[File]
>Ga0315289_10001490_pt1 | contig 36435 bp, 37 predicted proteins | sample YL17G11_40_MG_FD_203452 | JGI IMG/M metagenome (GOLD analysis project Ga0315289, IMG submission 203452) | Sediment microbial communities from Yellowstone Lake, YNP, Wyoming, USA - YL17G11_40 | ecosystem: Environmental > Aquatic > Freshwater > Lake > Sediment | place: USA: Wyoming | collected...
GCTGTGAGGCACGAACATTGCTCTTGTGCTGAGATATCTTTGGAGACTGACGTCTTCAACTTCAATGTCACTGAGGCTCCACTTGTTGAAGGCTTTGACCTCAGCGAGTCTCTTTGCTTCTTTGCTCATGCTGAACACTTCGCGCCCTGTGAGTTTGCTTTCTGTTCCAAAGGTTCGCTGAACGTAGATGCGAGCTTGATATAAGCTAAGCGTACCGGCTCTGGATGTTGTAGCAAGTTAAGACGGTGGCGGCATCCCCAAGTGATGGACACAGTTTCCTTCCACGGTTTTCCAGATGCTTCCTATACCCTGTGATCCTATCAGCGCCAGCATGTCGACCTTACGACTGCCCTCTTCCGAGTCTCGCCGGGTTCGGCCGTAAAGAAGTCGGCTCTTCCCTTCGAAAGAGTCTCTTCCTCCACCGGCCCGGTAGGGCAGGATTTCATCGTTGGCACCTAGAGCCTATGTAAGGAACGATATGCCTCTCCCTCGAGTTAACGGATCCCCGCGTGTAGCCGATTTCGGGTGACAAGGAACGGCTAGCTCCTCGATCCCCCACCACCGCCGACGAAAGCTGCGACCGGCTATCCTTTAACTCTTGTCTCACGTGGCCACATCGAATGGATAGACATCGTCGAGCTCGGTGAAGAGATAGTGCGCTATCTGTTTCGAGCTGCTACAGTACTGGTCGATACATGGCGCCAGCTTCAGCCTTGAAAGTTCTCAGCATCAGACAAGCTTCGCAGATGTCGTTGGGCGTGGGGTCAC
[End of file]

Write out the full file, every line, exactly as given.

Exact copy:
>Ga0315289_10001490_pt1 | contig 36435 bp, 37 predicted proteins | sample YL17G11_40_MG_FD_203452 | JGI IMG/M metagenome (GOLD analysis project Ga0315289, IMG submission 203452) | Sediment microbial communities from Yellowstone Lake, YNP, Wyoming, USA - YL17G11_40 | ecosystem: Environmental > Aquatic > Freshwater > Lake > Sediment | place: USA: Wyoming | collected...
GCTGTGAGGCACGAACATTGCTCTTGTGCTGAGATATCTTTGGAGACTGACGTCTTCAACTTCAATGTCACTGAGGCTCCACTTGTTGAAGGCTTTGACCTCAGCGAGTCTCTTTGCTTCTTTGCTCATGCTGAACACTTCGCGCCCTGTGAGTTTGCTTTCTGTTCCAAAGGTTCGCTGAACGTAGATGCGAGCTTGATATAAGCTAAGCGTACCGGCTCTGGATGTTGTAGCAAGTTAAGACGGTGGCGGCATCCCCAAGTGATGGACACAGTTTCCTTCCACGGTTTTCCAGATGCTTCCTATACCCTGTGATCCTATCAGCGCCAGCATGTCGACCTTACGACTGCCCTCTTCCGAGTCTCGCCGGGTTCGGCCGTAAAGAAGTCGGCTCTTCCCTTCGAAAGAGTCTCTTCCTCCACCGGCCCGGTAGGGCAGGATTTCATCGTTGGCACCTAGAGCCTATGTAAGGAACGATATGCCTCTCCCTCGAGTTAACGGATCCCCGCGTGTAGCCGATTTCGGGTGACAAGGAACGGCTAGCTCCTCGATCCCCCACCACCGCCGACGAAAGCTGCGACCGGCTATCCTTTAACTCTTGTCTCACGTGGCCACATCGAATGGATAGACATCGTCGAGCTCGGTGAAGAGATAGTGCGCTATCTGTTTCGAGCTGCTACAGTACTGGTCGATACATGGCGCCAGCTTCAGCCTTGAAAGTTCTCAGCATCAGACAAGCTTCGCAGATGTCGTTGGGCGTGGGGTCAC